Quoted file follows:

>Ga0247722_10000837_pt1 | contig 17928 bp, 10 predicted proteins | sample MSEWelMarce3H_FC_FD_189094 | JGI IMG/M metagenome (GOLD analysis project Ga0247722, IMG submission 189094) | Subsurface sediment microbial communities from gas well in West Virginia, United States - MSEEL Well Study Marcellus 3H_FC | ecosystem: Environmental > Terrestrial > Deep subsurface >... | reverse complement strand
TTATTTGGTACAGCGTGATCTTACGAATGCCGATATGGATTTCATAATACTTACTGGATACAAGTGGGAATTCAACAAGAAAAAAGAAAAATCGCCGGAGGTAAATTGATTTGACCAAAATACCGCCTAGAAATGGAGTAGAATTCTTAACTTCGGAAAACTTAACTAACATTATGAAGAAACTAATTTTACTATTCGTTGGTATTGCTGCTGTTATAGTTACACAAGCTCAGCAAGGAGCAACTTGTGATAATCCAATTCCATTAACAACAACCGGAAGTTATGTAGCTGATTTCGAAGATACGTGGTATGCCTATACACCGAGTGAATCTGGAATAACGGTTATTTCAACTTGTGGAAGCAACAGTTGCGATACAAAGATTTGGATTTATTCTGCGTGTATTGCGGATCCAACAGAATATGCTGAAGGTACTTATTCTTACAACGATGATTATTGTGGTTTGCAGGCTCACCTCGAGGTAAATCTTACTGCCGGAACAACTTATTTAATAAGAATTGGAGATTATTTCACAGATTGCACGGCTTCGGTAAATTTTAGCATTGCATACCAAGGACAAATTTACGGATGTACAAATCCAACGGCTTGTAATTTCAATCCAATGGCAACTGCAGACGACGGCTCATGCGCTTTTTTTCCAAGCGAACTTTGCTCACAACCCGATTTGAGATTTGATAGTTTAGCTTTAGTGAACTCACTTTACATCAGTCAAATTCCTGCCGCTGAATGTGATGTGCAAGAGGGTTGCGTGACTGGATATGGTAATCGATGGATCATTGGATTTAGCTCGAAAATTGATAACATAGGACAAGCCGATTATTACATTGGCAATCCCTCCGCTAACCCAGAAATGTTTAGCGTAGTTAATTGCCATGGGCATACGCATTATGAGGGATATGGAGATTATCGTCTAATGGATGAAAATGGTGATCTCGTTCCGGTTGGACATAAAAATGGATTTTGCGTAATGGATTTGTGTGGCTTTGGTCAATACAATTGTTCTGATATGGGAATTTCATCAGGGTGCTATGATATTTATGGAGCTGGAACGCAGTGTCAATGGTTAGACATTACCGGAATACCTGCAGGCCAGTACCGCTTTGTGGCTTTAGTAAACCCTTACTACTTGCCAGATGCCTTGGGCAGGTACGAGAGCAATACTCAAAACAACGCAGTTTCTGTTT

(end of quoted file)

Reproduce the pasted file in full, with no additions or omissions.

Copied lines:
>Ga0247722_10000837_pt1 | contig 17928 bp, 10 predicted proteins | sample MSEWelMarce3H_FC_FD_189094 | JGI IMG/M metagenome (GOLD analysis project Ga0247722, IMG submission 189094) | Subsurface sediment microbial communities from gas well in West Virginia, United States - MSEEL Well Study Marcellus 3H_FC | ecosystem: Environmental > Terrestrial > Deep subsurface >... | reverse complement strand
TTATTTGGTACAGCGTGATCTTACGAATGCCGATATGGATTTCATAATACTTACTGGATACAAGTGGGAATTCAACAAGAAAAAAGAAAAATCGCCGGAGGTAAATTGATTTGACCAAAATACCGCCTAGAAATGGAGTAGAATTCTTAACTTCGGAAAACTTAACTAACATTATGAAGAAACTAATTTTACTATTCGTTGGTATTGCTGCTGTTATAGTTACACAAGCTCAGCAAGGAGCAACTTGTGATAATCCAATTCCATTAACAACAACCGGAAGTTATGTAGCTGATTTCGAAGATACGTGGTATGCCTATACACCGAGTGAATCTGGAATAACGGTTATTTCAACTTGTGGAAGCAACAGTTGCGATACAAAGATTTGGATTTATTCTGCGTGTATTGCGGATCCAACAGAATATGCTGAAGGTACTTATTCTTACAACGATGATTATTGTGGTTTGCAGGCTCACCTCGAGGTAAATCTTACTGCCGGAACAACTTATTTAATAAGAATTGGAGATTATTTCACAGATTGCACGGCTTCGGTAAATTTTAGCATTGCATACCAAGGACAAATTTACGGATGTACAAATCCAACGGCTTGTAATTTCAATCCAATGGCAACTGCAGACGACGGCTCATGCGCTTTTTTTCCAAGCGAACTTTGCTCACAACCCGATTTGAGATTTGATAGTTTAGCTTTAGTGAACTCACTTTACATCAGTCAAATTCCTGCCGCTGAATGTGATGTGCAAGAGGGTTGCGTGACTGGATATGGTAATCGATGGATCATTGGATTTAGCTCGAAAATTGATAACATAGGACAAGCCGATTATTACATTGGCAATCCCTCCGCTAACCCAGAAATGTTTAGCGTAGTTAATTGCCATGGGCATACGCATTATGAGGGATATGGAGATTATCGTCTAATGGATGAAAATGGTGATCTCGTTCCGGTTGGACATAAAAATGGATTTTGCGTAATGGATTTGTGTGGCTTTGGTCAATACAATTGTTCTGATATGGGAATTTCATCAGGGTGCTATGATATTTATGGAGCTGGAACGCAGTGTCAATGGTTAGACATTACCGGAATACCTGCAGGCCAGTACCGCTTTGTGGCTTTAGTAAACCCTTACTACTTGCCAGATGCCTTGGGCAGGTACGAGAGCAATACTCAAAACAACGCAGTTTCTGTTT